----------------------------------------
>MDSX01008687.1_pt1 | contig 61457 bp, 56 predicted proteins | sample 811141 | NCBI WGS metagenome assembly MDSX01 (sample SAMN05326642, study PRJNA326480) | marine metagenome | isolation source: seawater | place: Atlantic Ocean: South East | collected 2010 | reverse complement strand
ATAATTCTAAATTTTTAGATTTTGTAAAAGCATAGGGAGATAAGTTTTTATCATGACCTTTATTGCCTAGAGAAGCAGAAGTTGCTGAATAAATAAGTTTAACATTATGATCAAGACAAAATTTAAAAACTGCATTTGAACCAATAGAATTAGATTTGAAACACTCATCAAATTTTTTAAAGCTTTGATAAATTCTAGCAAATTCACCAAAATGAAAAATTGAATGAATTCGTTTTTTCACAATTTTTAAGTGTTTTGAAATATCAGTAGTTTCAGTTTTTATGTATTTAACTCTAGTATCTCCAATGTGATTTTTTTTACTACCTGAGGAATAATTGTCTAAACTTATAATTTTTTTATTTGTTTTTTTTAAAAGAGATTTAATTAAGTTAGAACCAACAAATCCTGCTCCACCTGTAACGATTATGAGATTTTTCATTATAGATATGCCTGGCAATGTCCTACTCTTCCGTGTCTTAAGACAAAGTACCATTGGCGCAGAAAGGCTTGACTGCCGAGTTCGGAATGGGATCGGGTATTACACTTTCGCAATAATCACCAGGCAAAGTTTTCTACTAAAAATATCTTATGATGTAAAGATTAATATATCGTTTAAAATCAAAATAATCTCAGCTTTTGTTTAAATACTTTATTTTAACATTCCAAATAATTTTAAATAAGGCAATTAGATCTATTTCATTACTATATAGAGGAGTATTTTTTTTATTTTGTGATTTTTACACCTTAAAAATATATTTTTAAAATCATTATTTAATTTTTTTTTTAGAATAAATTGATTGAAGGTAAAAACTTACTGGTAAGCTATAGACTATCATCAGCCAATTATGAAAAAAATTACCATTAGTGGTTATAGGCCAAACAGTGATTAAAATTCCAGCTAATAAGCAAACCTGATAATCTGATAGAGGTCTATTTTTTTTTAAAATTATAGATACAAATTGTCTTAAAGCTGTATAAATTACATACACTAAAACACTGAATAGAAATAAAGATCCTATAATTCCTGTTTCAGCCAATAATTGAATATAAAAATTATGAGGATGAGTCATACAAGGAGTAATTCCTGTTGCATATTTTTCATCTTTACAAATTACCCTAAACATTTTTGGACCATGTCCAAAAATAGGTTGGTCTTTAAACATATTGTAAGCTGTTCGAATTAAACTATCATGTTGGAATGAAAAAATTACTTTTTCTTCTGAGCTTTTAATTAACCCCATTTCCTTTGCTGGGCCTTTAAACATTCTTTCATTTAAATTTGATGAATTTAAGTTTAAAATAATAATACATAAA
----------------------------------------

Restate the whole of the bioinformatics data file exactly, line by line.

>MDSX01008687.1_pt1 | contig 61457 bp, 56 predicted proteins | sample 811141 | NCBI WGS metagenome assembly MDSX01 (sample SAMN05326642, study PRJNA326480) | marine metagenome | isolation source: seawater | place: Atlantic Ocean: South East | collected 2010 | reverse complement strand
ATAATTCTAAATTTTTAGATTTTGTAAAAGCATAGGGAGATAAGTTTTTATCATGACCTTTATTGCCTAGAGAAGCAGAAGTTGCTGAATAAATAAGTTTAACATTATGATCAAGACAAAATTTAAAAACTGCATTTGAACCAATAGAATTAGATTTGAAACACTCATCAAATTTTTTAAAGCTTTGATAAATTCTAGCAAATTCACCAAAATGAAAAATTGAATGAATTCGTTTTTTCACAATTTTTAAGTGTTTTGAAATATCAGTAGTTTCAGTTTTTATGTATTTAACTCTAGTATCTCCAATGTGATTTTTTTTACTACCTGAGGAATAATTGTCTAAACTTATAATTTTTTTATTTGTTTTTTTTAAAAGAGATTTAATTAAGTTAGAACCAACAAATCCTGCTCCACCTGTAACGATTATGAGATTTTTCATTATAGATATGCCTGGCAATGTCCTACTCTTCCGTGTCTTAAGACAAAGTACCATTGGCGCAGAAAGGCTTGACTGCCGAGTTCGGAATGGGATCGGGTATTACACTTTCGCAATAATCACCAGGCAAAGTTTTCTACTAAAAATATCTTATGATGTAAAGATTAATATATCGTTTAAAATCAAAATAATCTCAGCTTTTGTTTAAATACTTTATTTTAACATTCCAAATAATTTTAAATAAGGCAATTAGATCTATTTCATTACTATATAGAGGAGTATTTTTTTTATTTTGTGATTTTTACACCTTAAAAATATATTTTTAAAATCATTATTTAATTTTTTTTTTAGAATAAATTGATTGAAGGTAAAAACTTACTGGTAAGCTATAGACTATCATCAGCCAATTATGAAAAAAATTACCATTAGTGGTTATAGGCCAAACAGTGATTAAAATTCCAGCTAATAAGCAAACCTGATAATCTGATAGAGGTCTATTTTTTTTTAAAATTATAGATACAAATTGTCTTAAAGCTGTATAAATTACATACACTAAAACACTGAATAGAAATAAAGATCCTATAATTCCTGTTTCAGCCAATAATTGAATATAAAAATTATGAGGATGAGTCATACAAGGAGTAATTCCTGTTGCATATTTTTCATCTTTACAAATTACCCTAAACATTTTTGGACCATGTCCAAAAATAGGTTGGTCTTTAAACATATTGTAAGCTGTTCGAATTAAACTATCATGTTGGAATGAAAAAATTACTTTTTCTTCTGAGCTTTTAATTAACCCCATTTCCTTTGCTGGGCCTTTAAACATTCTTTCATTTAAATTTGATGAATTTAAGTTTAAAATAATAATACATAAA